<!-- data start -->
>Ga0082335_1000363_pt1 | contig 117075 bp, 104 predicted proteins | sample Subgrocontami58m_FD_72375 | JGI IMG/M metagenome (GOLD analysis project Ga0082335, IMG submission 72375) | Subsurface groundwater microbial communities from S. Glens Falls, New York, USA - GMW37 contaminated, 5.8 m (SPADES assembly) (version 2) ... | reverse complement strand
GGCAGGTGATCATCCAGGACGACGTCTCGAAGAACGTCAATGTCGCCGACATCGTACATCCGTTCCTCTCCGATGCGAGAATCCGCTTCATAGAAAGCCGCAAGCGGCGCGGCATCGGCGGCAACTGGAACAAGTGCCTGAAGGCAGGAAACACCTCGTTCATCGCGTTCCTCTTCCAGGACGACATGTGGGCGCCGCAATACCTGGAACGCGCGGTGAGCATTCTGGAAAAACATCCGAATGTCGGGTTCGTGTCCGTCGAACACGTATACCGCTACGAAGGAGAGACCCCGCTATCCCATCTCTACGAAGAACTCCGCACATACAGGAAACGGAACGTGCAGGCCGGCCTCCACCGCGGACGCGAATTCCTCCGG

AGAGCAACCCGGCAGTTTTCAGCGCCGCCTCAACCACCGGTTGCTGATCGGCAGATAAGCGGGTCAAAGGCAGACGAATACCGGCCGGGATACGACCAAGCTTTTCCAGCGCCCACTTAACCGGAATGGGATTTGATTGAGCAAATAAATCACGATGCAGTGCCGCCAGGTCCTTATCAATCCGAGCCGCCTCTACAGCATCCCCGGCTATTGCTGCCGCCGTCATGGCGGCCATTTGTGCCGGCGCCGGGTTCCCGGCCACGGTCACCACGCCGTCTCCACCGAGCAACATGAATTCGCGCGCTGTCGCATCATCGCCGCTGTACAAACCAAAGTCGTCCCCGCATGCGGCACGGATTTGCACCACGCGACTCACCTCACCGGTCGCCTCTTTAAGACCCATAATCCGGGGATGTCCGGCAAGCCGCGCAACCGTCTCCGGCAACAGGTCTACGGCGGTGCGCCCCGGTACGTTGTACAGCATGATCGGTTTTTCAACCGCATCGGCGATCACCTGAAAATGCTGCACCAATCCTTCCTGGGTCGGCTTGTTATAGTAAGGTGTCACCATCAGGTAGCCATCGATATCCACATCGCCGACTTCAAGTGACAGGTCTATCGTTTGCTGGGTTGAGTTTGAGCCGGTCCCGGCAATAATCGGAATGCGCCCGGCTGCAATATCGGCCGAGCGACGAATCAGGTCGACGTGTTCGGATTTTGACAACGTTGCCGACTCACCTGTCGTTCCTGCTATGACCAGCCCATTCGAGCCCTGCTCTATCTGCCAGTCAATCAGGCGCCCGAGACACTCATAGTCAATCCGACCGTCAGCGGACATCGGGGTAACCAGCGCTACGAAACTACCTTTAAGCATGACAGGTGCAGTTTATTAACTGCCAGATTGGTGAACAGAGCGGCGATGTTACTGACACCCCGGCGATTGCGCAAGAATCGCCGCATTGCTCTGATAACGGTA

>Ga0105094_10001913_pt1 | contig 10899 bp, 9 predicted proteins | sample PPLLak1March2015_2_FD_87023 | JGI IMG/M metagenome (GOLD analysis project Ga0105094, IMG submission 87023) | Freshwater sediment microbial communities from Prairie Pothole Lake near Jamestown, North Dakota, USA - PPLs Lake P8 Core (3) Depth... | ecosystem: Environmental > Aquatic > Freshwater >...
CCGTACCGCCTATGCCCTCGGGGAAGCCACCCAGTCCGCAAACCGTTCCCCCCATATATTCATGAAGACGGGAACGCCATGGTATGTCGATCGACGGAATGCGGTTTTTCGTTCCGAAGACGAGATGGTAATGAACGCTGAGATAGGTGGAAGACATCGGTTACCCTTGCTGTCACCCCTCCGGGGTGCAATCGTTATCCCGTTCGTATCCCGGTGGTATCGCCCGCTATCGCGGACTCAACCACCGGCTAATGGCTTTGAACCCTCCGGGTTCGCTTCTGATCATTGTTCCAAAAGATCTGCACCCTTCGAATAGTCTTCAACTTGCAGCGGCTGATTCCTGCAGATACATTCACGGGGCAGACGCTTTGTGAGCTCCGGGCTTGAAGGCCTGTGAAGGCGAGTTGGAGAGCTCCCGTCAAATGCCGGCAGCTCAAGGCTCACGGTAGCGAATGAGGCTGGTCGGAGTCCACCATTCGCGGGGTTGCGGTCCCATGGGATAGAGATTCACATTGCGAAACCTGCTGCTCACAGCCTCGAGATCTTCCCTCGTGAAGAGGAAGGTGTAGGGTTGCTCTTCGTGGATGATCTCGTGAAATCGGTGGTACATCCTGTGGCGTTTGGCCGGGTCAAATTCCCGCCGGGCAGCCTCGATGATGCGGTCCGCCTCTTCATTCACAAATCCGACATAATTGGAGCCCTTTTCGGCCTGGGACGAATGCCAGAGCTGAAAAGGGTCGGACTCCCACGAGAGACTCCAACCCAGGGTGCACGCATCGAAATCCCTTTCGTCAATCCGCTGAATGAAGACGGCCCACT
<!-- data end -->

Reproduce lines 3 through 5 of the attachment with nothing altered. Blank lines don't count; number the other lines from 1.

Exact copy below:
AGAGCAACCCGGCAGTTTTCAGCGCCGCCTCAACCACCGGTTGCTGATCGGCAGATAAGCGGGTCAAAGGCAGACGAATACCGGCCGGGATACGACCAAGCTTTTCCAGCGCCCACTTAACCGGAATGGGATTTGATTGAGCAAATAAATCACGATGCAGTGCCGCCAGGTCCTTATCAATCCGAGCCGCCTCTACAGCATCCCCGGCTATTGCTGCCGCCGTCATGGCGGCCATTTGTGCCGGCGCCGGGTTCCCGGCCACGGTCACCACGCCGTCTCCACCGAGCAACATGAATTCGCGCGCTGTCGCATCATCGCCGCTGTACAAACCAAAGTCGTCCCCGCATGCGGCACGGATTTGCACCACGCGACTCACCTCACCGGTCGCCTCTTTAAGACCCATAATCCGGGGATGTCCGGCAAGCCGCGCAACCGTCTCCGGCAACAGGTCTACGGCGGTGCGCCCCGGTACGTTGTACAGCATGATCGGTTTTTCAACCGCATCGGCGATCACCTGAAAATGCTGCACCAATCCTTCCTGGGTCGGCTTGTTATAGTAAGGTGTCACCATCAGGTAGCCATCGATATCCACATCGCCGACTTCAAGTGACAGGTCTATCGTTTGCTGGGTTGAGTTTGAGCCGGTCCCGGCAATAATCGGAATGCGCCCGGCTGCAATATCGGCCGAGCGACGAATCAGGTCGACGTGTTCGGATTTTGACAACGTTGCCGACTCACCTGTCGTTCCTGCTATGACCAGCCCATTCGAGCCCTGCTCTATCTGCCAGTCAATCAGGCGCCCGAGACACTCATAGTCAATCCGACCGTCAGCGGACATCGGGGTAACCAGCGCTACGAAACTACCTTTAAGCATGACAGGTGCAGTTTATTAACTGCCAGATTGGTGAACAGAGCGGCGATGTTACTGACACCCCGGCGATTGCGCAAGAATCGCCGCATTGCTCTGATAACGGTA

>Ga0105094_10001913_pt1 | contig 10899 bp, 9 predicted proteins | sample PPLLak1March2015_2_FD_87023 | JGI IMG/M metagenome (GOLD analysis project Ga0105094, IMG submission 87023) | Freshwater sediment microbial communities from Prairie Pothole Lake near Jamestown, North Dakota, USA - PPLs Lake P8 Core (3) Depth... | ecosystem: Environmental > Aquatic > Freshwater >...
CCGTACCGCCTATGCCCTCGGGGAAGCCACCCAGTCCGCAAACCGTTCCCCCCATATATTCATGAAGACGGGAACGCCATGGTATGTCGATCGACGGAATGCGGTTTTTCGTTCCGAAGACGAGATGGTAATGAACGCTGAGATAGGTGGAAGACATCGGTTACCCTTGCTGTCACCCCTCCGGGGTGCAATCGTTATCCCGTTCGTATCCCGGTGGTATCGCCCGCTATCGCGGACTCAACCACCGGCTAATGGCTTTGAACCCTCCGGGTTCGCTTCTGATCATTGTTCCAAAAGATCTGCACCCTTCGAATAGTCTTCAACTTGCAGCGGCTGATTCCTGCAGATACATTCACGGGGCAGACGCTTTGTGAGCTCCGGGCTTGAAGGCCTGTGAAGGCGAGTTGGAGAGCTCCCGTCAAATGCCGGCAGCTCAAGGCTCACGGTAGCGAATGAGGCTGGTCGGAGTCCACCATTCGCGGGGTTGCGGTCCCATGGGATAGAGATTCACATTGCGAAACCTGCTGCTCACAGCCTCGAGATCTTCCCTCGTGAAGAGGAAGGTGTAGGGTTGCTCTTCGTGGATGATCTCGTGAAATCGGTGGTACATCCTGTGGCGTTTGGCCGGGTCAAATTCCCGCCGGGCAGCCTCGATGATGCGGTCCGCCTCTTCATTCACAAATCCGACATAATTGGAGCCCTTTTCGGCCTGGGACGAATGCCAGAGCTGAAAAGGGTCGGACTCCCACGAGAGACTCCAACCCAGGGTGCACGCATCGAAATCCCTTTCGTCAATCCGCTGAATGAAGACGGCCCACT